Last night I attended the “Bloggergate” Happy Hour where city officials tried to answer questions and provide explanations of the current city tax regulations and how they are applied to members of the creative economy and freelancers. There is an excellent writeup on the Phillyist site, so I am not going to summarize everything that was discussed.
I posed a question that seemed to be on the minds of many of the local bloggers I know –
The current Philadelphia revenue regulations require that anyone conducting business and receiving revenue in the city of Philadelphia is required to have a Business Privilege License. An issue that arose among the blogger community is not the requirement to have the license and pay taxes on actual income. The issue is the “recreational” blogger who does not blog for income. They may place an ad on their site and charge just enough to cover hosting and domain renewal costs. They are now being told because they receive revenue (the payment for ad placement) that they are a business and are required to have the Business Privilege License and pay taxes. Obviously because it is a break-even financial arrangement, they will not owe any taxes, however, they are now being required to buy the Business Privilege License which likely amounts to much more than the amount they are charging for their blog ads. Is this issue being looked into?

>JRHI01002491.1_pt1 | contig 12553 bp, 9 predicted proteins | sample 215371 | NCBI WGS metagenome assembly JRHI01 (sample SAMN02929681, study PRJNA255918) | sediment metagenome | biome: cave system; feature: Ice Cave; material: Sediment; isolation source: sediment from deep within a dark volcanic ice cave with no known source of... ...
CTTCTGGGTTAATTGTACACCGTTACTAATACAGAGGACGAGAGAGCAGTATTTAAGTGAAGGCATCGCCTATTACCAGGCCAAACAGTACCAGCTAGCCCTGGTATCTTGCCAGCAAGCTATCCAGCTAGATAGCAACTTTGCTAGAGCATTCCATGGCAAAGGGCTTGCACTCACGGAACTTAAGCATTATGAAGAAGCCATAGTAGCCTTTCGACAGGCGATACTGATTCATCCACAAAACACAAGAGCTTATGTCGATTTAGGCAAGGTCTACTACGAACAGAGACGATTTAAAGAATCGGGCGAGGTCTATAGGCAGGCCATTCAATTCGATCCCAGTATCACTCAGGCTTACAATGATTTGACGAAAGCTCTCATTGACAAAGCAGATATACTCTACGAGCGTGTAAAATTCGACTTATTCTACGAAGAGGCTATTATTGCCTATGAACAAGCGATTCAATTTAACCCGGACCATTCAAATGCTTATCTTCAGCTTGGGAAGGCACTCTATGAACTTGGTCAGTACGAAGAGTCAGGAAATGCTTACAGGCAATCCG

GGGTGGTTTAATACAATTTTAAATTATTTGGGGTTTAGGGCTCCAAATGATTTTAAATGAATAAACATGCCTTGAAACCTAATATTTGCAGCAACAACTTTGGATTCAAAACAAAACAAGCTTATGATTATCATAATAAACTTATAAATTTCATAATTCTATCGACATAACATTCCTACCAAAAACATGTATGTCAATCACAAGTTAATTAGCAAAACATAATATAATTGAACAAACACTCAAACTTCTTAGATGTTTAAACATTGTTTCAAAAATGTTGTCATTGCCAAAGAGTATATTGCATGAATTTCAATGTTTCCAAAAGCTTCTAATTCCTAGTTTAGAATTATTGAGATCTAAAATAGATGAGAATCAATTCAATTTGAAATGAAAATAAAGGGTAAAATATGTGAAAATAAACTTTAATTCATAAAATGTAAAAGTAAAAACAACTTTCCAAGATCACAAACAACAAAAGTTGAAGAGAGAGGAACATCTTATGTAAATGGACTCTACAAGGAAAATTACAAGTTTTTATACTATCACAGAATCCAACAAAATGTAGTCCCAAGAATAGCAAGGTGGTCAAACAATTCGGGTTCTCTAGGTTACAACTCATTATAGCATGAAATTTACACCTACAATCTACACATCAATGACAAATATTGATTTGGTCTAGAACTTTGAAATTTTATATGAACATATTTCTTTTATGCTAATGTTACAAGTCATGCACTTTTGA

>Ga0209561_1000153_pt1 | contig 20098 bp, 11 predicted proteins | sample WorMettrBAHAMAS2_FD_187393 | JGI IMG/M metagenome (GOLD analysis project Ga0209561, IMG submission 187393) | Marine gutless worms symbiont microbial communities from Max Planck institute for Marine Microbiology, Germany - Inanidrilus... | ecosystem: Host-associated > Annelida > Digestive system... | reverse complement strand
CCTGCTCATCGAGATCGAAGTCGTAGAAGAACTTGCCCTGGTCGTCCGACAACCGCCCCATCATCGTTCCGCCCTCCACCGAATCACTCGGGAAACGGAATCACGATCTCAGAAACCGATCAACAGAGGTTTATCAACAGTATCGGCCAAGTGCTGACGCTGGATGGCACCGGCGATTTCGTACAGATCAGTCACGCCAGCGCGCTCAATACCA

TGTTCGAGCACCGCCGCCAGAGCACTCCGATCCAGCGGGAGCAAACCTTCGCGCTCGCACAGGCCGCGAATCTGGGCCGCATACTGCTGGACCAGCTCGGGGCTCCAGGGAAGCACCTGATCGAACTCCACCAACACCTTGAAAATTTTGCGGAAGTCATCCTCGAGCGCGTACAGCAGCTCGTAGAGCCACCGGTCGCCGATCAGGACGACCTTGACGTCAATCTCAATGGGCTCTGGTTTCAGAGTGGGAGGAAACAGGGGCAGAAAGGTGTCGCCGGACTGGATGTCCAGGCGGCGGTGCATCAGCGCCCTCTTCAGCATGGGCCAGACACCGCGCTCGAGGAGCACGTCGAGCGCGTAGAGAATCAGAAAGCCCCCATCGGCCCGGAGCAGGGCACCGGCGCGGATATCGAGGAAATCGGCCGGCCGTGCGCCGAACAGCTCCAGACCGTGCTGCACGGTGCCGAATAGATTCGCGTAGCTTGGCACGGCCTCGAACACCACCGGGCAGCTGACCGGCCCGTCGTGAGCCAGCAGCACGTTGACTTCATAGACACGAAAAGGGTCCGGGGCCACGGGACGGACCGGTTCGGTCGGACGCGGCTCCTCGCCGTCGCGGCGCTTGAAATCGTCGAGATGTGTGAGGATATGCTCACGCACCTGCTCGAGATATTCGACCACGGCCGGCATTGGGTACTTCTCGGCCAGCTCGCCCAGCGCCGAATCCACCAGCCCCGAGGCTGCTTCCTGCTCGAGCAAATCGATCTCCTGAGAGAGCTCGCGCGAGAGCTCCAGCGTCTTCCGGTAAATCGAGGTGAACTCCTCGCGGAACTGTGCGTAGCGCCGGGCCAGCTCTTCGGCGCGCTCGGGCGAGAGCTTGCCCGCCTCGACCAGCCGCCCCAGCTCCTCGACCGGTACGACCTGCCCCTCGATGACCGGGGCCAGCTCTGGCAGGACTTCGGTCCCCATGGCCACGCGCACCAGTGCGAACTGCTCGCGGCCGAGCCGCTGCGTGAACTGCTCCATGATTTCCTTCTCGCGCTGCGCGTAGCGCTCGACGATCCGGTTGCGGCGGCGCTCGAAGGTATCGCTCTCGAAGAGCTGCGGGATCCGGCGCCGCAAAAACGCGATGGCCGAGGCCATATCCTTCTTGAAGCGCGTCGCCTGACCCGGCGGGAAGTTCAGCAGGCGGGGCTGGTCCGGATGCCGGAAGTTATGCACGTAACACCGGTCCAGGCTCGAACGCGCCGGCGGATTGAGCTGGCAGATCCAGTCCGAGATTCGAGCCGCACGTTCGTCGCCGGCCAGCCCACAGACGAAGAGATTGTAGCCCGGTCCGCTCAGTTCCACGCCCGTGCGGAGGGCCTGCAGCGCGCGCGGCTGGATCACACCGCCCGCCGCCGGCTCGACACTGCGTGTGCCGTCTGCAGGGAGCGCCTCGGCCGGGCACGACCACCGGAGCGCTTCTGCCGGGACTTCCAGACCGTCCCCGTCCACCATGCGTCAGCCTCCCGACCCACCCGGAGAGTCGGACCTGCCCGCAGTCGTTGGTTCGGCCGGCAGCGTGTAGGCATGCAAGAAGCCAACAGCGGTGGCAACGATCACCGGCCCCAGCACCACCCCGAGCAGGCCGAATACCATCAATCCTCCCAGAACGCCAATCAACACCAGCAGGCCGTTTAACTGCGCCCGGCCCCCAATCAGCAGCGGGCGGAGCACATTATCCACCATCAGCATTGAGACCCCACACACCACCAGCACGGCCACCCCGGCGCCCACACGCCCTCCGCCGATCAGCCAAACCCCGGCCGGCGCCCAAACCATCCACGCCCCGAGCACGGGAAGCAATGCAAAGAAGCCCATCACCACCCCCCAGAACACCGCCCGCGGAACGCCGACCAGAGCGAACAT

The city indicated that, because of situations exactly like this one, they are looking into the relevancy and applicability of the Business Privilege License. They made no promises that change would come, but they are considering options. They genuinely seemed to have had their eyes opened to some of the differences in conducting business in this new creative economy. That the old ways of regulation and collecting taxes have to be re-evaluated to better apply to how a large majority now do business. It is a start.
Several other freelancers and business owners asked questions and expressed their frustration with the current tax system and the complexity of starting a business in Philadelphia. To the city officials credit, they listened and did their best to explain the current system. The city gets props for showing up on “our” (the tech community’s) turf, National Mechanics (as opposed to say a stuffy room in City Hall), for listening to the questions and complaints and for, at least appearing to, trying to understand the issues and questions. No one got the answers they wanted last night, but anyone who came expecting instant results was being unrealistic. As I said to KYW’s Robin Culverwell,
“The fact that they called this meeting tonight, they’re willing to come out, they’re willing to take questions of any kind is a positive step forward.”